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If you are baby boomer considering divorce, you are not alone. Over 600,000 people over the age of 50 divorced in 2009 alone, doubling the rate of divorce within this age group.
There are many potential reasons for the increase, including what sociologists are calling a shift in how Americans view marriage. A report in The Wall Street Journal states that the boomer generation views marriage much differently than past generations. Previous generations focused ion fulfilling their marital role, while this group focuses on individual happiness. This “individualized” phase of the American view on marriage may be behind the increase in
divorce rates among boomers.
Regardless of the reason behind the increase, it is clear that more individuals over the age of fifty are divorcing than ever before. Those that find themselves a part of this growing group should keep the following in mind.
Tips for divorcing boomers
Divorcing when over the age of fifty is much different than divorcing before the age of thirty. Individuals within this group have had decades to build up assets, investments and may have children and grandchildren to consider. Although custody issues are not often involved, the
division of marital assets in these proceedings can be extremely complicated.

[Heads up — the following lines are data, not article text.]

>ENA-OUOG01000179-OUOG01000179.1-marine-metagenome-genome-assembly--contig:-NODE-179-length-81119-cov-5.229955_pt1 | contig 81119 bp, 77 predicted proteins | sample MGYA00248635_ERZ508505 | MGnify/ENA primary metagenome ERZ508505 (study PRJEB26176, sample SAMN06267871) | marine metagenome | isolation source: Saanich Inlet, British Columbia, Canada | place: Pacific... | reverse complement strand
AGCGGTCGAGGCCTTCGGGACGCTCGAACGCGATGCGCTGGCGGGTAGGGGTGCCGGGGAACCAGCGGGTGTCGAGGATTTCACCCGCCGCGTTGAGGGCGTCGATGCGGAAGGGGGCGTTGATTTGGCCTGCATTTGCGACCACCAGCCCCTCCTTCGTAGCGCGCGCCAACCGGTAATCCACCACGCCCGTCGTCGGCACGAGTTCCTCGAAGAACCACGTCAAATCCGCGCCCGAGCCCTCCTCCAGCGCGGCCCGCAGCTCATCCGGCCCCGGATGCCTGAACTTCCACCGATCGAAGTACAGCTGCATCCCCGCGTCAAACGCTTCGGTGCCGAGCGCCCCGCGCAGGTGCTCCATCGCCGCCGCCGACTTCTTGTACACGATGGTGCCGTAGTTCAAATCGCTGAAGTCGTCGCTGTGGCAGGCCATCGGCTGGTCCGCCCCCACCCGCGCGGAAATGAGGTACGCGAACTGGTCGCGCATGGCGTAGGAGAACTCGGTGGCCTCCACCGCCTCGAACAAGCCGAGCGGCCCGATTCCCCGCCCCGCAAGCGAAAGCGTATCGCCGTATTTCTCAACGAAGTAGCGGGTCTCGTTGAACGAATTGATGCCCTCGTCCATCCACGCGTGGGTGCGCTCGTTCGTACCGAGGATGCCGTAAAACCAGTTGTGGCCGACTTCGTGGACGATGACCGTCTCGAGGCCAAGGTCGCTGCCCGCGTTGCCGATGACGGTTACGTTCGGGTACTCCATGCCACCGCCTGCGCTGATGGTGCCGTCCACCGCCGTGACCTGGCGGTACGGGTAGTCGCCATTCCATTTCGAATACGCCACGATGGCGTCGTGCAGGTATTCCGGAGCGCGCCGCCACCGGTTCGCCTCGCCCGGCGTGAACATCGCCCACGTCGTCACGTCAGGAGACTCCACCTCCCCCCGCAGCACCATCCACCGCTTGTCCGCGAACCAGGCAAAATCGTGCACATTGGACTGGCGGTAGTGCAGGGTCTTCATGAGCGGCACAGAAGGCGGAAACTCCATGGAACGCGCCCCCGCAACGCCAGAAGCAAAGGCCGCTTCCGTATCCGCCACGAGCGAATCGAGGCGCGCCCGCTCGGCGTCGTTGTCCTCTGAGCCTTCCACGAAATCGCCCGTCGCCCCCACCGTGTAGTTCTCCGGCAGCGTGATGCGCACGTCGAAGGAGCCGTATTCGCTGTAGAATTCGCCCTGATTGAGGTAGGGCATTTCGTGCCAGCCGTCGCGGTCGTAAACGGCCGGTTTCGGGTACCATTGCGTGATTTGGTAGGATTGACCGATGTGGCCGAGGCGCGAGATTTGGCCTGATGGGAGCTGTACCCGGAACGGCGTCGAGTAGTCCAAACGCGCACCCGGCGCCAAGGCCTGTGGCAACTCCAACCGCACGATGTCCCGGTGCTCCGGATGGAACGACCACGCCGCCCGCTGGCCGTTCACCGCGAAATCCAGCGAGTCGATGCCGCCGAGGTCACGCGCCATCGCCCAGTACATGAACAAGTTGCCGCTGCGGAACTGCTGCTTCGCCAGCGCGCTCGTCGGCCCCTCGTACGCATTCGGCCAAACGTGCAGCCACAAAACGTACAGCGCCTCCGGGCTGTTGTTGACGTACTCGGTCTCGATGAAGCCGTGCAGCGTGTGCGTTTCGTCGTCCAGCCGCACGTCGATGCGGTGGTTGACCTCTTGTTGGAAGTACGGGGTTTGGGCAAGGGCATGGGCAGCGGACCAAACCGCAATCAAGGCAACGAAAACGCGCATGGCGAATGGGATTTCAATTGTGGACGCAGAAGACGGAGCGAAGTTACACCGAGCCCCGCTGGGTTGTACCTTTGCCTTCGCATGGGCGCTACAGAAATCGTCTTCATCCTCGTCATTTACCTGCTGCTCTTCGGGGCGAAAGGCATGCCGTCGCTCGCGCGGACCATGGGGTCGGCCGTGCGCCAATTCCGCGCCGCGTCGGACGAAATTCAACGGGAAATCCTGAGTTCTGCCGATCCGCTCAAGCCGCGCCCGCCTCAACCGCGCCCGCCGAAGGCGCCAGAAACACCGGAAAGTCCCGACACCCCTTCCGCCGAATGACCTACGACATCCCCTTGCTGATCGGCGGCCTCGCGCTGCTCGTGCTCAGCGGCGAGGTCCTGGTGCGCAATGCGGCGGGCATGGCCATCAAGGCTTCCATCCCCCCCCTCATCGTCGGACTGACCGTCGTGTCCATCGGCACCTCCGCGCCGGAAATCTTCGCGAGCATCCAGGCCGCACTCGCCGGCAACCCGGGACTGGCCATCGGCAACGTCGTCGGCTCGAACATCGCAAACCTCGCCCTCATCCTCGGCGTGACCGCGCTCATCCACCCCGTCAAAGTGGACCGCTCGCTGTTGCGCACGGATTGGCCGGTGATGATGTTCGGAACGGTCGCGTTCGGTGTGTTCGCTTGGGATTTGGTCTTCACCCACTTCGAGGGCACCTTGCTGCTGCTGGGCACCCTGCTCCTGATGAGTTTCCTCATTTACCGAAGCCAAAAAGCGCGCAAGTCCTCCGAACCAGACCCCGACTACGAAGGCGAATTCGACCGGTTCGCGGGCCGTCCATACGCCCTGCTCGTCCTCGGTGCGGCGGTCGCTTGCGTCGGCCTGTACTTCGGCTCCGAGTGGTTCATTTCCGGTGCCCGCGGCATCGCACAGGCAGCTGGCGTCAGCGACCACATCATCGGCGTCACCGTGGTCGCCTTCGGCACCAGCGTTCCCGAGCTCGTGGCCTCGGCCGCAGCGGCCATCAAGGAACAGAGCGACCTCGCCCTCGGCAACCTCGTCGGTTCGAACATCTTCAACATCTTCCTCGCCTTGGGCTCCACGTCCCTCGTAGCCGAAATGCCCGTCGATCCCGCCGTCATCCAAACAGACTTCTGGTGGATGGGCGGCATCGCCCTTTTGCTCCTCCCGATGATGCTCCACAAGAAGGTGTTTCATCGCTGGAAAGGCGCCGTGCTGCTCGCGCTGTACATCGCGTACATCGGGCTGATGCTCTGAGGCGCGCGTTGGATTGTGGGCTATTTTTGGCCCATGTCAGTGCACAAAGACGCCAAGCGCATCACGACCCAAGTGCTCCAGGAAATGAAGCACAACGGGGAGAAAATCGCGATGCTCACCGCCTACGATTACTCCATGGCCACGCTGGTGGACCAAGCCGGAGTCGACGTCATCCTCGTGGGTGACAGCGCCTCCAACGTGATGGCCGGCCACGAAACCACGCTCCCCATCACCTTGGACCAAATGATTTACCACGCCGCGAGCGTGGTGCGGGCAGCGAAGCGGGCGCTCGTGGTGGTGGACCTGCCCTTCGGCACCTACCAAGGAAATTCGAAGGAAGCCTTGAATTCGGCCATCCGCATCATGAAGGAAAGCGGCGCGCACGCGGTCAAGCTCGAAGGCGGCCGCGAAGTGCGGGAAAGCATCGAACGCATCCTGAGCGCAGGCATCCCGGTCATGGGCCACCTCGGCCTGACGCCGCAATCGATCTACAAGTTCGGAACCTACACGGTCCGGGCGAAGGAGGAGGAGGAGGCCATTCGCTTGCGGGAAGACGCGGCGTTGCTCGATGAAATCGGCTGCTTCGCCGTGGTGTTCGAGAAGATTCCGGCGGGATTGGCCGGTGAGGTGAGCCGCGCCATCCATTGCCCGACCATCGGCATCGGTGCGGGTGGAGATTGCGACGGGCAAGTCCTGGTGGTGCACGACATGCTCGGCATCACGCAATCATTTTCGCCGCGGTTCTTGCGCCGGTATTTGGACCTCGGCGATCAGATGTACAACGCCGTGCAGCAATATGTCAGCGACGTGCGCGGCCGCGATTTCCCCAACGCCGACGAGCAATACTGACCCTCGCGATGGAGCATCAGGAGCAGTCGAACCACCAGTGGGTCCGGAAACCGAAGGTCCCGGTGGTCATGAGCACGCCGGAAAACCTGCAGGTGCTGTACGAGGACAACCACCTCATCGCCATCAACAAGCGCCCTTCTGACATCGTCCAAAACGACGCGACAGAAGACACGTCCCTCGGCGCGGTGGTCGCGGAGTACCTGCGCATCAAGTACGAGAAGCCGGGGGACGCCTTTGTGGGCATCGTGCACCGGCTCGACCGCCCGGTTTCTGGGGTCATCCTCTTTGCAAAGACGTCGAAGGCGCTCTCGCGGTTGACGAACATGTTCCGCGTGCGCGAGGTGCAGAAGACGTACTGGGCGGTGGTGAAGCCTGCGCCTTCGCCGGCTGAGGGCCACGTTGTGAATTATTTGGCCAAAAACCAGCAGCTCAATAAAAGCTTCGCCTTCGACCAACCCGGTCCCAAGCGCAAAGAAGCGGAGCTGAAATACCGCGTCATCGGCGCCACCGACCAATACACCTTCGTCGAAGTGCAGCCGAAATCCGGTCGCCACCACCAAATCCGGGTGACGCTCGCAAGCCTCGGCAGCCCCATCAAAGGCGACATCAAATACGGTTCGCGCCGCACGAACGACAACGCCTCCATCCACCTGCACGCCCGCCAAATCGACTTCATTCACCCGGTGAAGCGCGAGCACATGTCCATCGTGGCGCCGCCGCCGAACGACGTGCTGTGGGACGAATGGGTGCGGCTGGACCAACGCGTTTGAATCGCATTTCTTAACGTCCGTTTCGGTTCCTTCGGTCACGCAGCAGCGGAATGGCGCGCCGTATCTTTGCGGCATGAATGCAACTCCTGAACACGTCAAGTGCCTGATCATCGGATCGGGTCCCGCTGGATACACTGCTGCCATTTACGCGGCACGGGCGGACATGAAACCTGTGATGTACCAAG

Although many financial areas need to be considered during a divorce determination, some of the top areas within this age group include:
- Retirement funds
- Estate planning
- Insurance plans
There are various retirement funds that may be split during the property division phase of a divorce proceeding. If a pension plan is divided, a qualified domestic relations order will likely be needed. This court order, also referred to as QDRO, instructs the pension plan administrator on how to divide the plan benefits. This document is important, without it the funds that are used to make payments may be subject to penalties.
Once the divorce is finalized, it is also important to take time to review any existing estate planning documents. Change the beneficiaries in a will to ensure that an ex-spouse or other unintended beneficiary does not receive the assets in the event of death. Also, make sure any beneficiary designations on insurance plans, like life insurance policies, are updated.
In addition to changing designations on life insurance plans, review insurance coverage. Couples often receive disability, dental, vision and health insurance coverage through one spouse’s employment. If these policies end with the divorce, find new coverage.
Navigating through a divorce proceeding can be difficult. Ensuring that the proceeding sets you up for financial security after the divorce is finalized can be even more intimidating. If you are considering a divorce or have recently filed paperwork, contact an experienced divorce attorney to discuss your situation and better ensure your legal rights are protected.